The manager of a halfway house in Roosevelt was stabbed to death, sparking a Saturday night manhunt for a suspect who police said lived at the home.
Police found Patrick Logsdon, 70, late Friday lying on the floor of Anthony House on East Roosevelt Avenue with multiple stab wounds, according to Acting Nassau County Police Commissioner Patrick Ryder.
Police are looking for Andre Patton, 47, who “is considered armed and dangerous,” Ryder said Saturday morning at a news conference on the quiet residential street.
Logsdon, a Catholic deacon who lived and worked at the transitional home for homeless men, died at the scene, Ryder said.
Police do not know what motivated the killing, Ryder said.
Logsdon, Patton and one other person lived at the home at the time of the killing, Ryder said. The third resident, who was in the house but not injured, identified Patton as the suspect, police said.
A 911 call at 10:22 p.m. Friday notified police of the attack, Ryder said. He did not identify the caller.
Anthony House is run by the Society of St. Vincent de Paul of Long Island, a charity affiliated with the Diocese of Rockville Centre.
“Many of the residents are burdened by addictions that they need help overcoming, while others struggle with criminal pasts, long-term unemployment, and many other circumstances,” according to the organization’s website.
Sean P. Dolan, a spokesman for the diocese, called Logsdon’s death tragic.
“Even at the time of his death, he was carrying out the Gospel message of caring for the poor as he has done faithfully for 33 years,” Dolan wrote in an email.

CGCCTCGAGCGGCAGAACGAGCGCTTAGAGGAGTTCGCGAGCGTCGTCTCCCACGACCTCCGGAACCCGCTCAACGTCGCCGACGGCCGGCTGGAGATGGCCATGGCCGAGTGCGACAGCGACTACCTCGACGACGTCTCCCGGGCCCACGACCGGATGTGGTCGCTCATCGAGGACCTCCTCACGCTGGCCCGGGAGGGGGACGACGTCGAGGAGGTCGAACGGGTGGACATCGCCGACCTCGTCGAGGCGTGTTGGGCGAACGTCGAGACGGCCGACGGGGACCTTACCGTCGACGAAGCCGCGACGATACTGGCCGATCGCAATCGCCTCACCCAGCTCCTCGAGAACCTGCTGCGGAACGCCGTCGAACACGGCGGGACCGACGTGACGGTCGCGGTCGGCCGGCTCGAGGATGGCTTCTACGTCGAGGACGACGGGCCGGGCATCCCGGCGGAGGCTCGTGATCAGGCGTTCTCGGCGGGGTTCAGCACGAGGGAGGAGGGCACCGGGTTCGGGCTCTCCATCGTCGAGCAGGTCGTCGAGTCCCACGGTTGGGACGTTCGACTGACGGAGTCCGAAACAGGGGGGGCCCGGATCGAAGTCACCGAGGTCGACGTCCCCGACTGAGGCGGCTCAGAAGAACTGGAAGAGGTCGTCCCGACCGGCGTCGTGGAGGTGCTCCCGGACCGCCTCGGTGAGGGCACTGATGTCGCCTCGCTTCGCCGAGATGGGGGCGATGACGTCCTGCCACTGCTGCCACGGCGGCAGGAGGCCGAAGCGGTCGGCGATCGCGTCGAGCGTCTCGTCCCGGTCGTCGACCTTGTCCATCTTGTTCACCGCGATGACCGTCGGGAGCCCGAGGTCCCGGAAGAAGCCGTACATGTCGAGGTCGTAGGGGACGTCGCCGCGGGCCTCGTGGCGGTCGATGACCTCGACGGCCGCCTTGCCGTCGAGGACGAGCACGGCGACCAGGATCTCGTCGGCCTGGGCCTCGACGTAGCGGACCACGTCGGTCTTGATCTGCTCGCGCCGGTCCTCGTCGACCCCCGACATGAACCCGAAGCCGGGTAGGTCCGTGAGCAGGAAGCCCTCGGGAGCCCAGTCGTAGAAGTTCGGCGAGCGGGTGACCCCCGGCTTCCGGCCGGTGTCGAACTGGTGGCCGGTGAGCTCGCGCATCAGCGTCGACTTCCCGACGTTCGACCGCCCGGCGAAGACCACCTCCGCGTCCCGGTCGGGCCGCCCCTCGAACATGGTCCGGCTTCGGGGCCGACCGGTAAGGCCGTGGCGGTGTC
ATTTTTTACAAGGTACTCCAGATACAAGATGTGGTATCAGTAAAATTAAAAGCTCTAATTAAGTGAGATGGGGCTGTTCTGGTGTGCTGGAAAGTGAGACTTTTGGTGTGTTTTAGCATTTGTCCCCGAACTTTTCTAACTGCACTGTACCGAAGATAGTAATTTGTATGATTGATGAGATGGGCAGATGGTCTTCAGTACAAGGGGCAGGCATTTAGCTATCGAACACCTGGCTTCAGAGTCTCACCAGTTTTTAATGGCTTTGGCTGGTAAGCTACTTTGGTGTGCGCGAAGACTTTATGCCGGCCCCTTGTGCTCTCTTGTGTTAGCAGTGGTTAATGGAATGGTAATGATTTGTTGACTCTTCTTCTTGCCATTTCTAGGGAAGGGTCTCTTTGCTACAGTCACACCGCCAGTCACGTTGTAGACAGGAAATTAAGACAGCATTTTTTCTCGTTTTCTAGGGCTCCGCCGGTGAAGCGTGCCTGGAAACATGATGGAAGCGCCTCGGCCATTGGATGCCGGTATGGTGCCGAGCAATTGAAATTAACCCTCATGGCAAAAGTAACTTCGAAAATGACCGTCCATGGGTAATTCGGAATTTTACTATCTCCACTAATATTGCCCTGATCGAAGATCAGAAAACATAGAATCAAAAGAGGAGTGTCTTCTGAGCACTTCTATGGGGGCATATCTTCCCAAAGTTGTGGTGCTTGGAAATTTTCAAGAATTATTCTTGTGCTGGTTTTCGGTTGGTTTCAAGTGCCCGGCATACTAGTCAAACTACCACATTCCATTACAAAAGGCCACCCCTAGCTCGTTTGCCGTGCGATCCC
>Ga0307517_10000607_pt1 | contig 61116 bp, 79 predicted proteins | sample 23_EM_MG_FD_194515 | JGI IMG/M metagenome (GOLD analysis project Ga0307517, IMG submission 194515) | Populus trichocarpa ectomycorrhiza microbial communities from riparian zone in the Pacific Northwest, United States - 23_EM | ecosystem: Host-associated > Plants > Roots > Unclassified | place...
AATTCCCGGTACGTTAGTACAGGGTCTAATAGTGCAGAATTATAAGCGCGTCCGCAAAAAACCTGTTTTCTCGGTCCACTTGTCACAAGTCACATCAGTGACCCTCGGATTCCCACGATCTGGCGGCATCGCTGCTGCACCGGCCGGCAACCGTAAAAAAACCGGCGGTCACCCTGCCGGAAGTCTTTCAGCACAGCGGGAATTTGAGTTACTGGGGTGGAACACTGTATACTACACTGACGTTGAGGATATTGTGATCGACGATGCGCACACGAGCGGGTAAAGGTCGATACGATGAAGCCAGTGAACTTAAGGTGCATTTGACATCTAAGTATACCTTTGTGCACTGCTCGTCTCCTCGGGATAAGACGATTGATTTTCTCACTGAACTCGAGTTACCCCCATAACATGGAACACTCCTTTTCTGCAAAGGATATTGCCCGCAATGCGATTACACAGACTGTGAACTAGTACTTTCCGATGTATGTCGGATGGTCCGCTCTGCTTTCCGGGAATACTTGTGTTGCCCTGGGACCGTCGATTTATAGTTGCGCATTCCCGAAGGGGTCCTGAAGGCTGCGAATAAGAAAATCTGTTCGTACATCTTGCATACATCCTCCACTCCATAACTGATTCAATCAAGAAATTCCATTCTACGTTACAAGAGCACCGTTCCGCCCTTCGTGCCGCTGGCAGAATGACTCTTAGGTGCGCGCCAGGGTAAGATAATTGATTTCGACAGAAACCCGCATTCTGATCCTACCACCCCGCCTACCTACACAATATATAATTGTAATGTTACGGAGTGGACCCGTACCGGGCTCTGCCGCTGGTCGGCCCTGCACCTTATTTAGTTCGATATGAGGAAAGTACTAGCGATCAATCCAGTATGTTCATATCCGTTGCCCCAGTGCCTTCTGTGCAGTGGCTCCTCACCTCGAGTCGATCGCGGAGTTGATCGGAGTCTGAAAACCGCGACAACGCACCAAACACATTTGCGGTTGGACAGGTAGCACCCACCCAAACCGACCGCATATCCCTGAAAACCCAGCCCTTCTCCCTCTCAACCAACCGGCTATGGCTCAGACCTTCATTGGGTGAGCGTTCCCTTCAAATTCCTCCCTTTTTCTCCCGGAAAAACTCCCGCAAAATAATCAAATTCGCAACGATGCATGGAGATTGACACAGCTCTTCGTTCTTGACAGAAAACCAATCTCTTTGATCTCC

Online court records show Patton was arrested on March 18 and charged with a single count of assault with intent to cause physical injury, a misdemeanor. Patton pleaded guilty and was sentenced to intermittent imprisonment for 30 days and three years of probation, according to court records.
Mindy Plotkin, Patton’s lawyer in that case, declined to comment Saturday.
Alessandra Auricchio of Garden City said Saturday that she had worked with Logsdon when she had volunteered at Anthony House.
Logsdon “put everyone before himself,” said Auricchio, 23. “He was really, really dedicated to serving others and to helping these guys get back on their feet,” she said. “It’s devastating.”
Neighbors expressed shock at the killing.
“It’s so sad,” said Amy Brooks, 50, who has lived down the street from the halfway house for more than 20 years.
“The neighbors are going to be really shaken up,” she said Saturday morning, as she stood behind yellow police tape.
“This is one of the best streets in Roosevelt,” said Leroy Prophet, 77, looking over the block of modest homes ringed by chain link.
He has lived nearby for 50 years, Prophet said.
“I don’t remember anything happening like this before,” he said.